Where’d the flash drought come from, and why did it get so bad, so fast, last month? A new report from the NOAA, finding that this July was the hottest month, nationwide, in recorded history, shows how deeply it impacted Illinois (the scale goes from 1-118 because that’s how far NOAA’s records go back):
While only one state set a monthly record for heat, many states approached their record (it was the 117th coldest July on record for Illinois, for example, out of 118). So it was hot everywhere. Precipitation was a different story:
South of Illinois was wet: well above normal in most of the Mississippi Valley states. But right in the heartland proper, Nebraska, Iowa, and Illinois had a near-record dry month. The combination of the two led to a rapid expansion in drought conditions during July:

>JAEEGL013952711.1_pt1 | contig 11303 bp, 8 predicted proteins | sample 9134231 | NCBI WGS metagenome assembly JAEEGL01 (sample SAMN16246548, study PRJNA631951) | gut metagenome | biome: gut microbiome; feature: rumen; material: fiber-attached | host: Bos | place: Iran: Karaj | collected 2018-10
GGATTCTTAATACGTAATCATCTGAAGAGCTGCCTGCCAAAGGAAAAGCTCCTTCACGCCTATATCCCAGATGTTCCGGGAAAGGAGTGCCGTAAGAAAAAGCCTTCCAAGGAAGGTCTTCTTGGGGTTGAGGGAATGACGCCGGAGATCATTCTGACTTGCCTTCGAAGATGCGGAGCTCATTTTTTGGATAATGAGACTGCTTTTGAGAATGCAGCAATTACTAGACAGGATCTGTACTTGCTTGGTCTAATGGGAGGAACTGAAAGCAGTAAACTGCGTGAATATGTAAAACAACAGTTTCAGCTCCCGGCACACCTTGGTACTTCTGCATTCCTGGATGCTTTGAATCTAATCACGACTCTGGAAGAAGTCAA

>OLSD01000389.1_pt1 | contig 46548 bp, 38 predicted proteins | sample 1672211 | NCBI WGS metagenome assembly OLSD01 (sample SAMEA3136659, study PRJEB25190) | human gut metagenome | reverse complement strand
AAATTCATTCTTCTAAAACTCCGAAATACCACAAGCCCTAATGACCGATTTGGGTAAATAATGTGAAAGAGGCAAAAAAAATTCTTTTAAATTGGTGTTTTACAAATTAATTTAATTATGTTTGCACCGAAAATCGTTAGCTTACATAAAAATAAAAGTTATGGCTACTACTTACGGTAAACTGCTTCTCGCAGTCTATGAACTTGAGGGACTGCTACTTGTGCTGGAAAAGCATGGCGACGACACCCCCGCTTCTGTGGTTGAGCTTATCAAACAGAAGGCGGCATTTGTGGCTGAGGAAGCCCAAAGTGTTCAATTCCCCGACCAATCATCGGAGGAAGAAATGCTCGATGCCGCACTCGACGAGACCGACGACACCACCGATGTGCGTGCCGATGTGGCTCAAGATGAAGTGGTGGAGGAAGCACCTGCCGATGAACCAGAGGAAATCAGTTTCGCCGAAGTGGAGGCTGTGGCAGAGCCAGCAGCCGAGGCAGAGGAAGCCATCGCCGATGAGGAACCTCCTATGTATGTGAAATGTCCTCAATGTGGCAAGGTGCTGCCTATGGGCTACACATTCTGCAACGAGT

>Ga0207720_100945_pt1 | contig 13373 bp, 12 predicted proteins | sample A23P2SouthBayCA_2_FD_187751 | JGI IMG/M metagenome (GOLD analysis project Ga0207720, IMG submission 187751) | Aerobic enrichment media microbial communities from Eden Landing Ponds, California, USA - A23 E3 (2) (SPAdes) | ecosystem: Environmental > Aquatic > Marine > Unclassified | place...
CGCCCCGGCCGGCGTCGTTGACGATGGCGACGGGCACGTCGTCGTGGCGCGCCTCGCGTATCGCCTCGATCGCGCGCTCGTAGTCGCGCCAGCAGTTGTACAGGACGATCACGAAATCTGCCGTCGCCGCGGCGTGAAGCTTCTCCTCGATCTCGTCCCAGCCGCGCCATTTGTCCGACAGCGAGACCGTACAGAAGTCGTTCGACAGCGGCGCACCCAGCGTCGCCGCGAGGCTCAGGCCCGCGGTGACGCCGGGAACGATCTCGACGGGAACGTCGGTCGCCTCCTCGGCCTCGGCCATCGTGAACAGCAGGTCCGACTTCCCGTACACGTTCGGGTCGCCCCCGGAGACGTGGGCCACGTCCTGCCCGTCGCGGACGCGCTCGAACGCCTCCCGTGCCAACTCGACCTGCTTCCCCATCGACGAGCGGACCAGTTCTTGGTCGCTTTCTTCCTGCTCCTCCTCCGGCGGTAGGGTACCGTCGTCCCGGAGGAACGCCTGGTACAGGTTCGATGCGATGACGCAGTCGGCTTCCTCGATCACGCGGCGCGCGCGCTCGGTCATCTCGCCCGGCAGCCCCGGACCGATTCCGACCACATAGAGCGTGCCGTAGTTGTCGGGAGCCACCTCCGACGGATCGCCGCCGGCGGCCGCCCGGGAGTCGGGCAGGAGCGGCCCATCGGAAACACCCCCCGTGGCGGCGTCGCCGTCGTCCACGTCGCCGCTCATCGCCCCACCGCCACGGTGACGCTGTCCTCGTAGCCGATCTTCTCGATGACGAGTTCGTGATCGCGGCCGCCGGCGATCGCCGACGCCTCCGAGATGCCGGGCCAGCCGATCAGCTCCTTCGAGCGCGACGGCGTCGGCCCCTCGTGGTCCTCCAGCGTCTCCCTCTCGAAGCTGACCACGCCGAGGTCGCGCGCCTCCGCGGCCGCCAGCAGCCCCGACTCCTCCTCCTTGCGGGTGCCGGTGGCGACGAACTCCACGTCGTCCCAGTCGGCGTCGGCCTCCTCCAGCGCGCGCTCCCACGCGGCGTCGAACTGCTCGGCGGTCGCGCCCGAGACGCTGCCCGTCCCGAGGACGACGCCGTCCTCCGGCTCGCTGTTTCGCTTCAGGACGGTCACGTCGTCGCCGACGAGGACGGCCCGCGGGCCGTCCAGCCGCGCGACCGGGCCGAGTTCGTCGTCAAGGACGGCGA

And yet more records:
According to the July 31, 2012, U.S. Drought Monitor (USDM), 62.9 percent of the contiguous U.S. was experiencing moderate to exceptional drought at the end of July. This is an increase of about 6.9 percent compared to the end of June. The maximum value of 63.9 percent reached on July 24 is a record in the 13-year history of the USDM.
The Primary Corn and Soybean Agricultural Belt, hard hit by drought, experienced its eighth driest July, third driest June-July, and sixth driest April-July (growing season) in the 1895-2012 record.
According to the Palmer Drought Severity Index, whose record spans the 20th century, about 57 percent of the contiguous U.S. was experiencing moderate-to-extreme drought in July. The last drought this extensive was in December 1956 when about 58 percent of the nation was in moderate-to-extreme drought.
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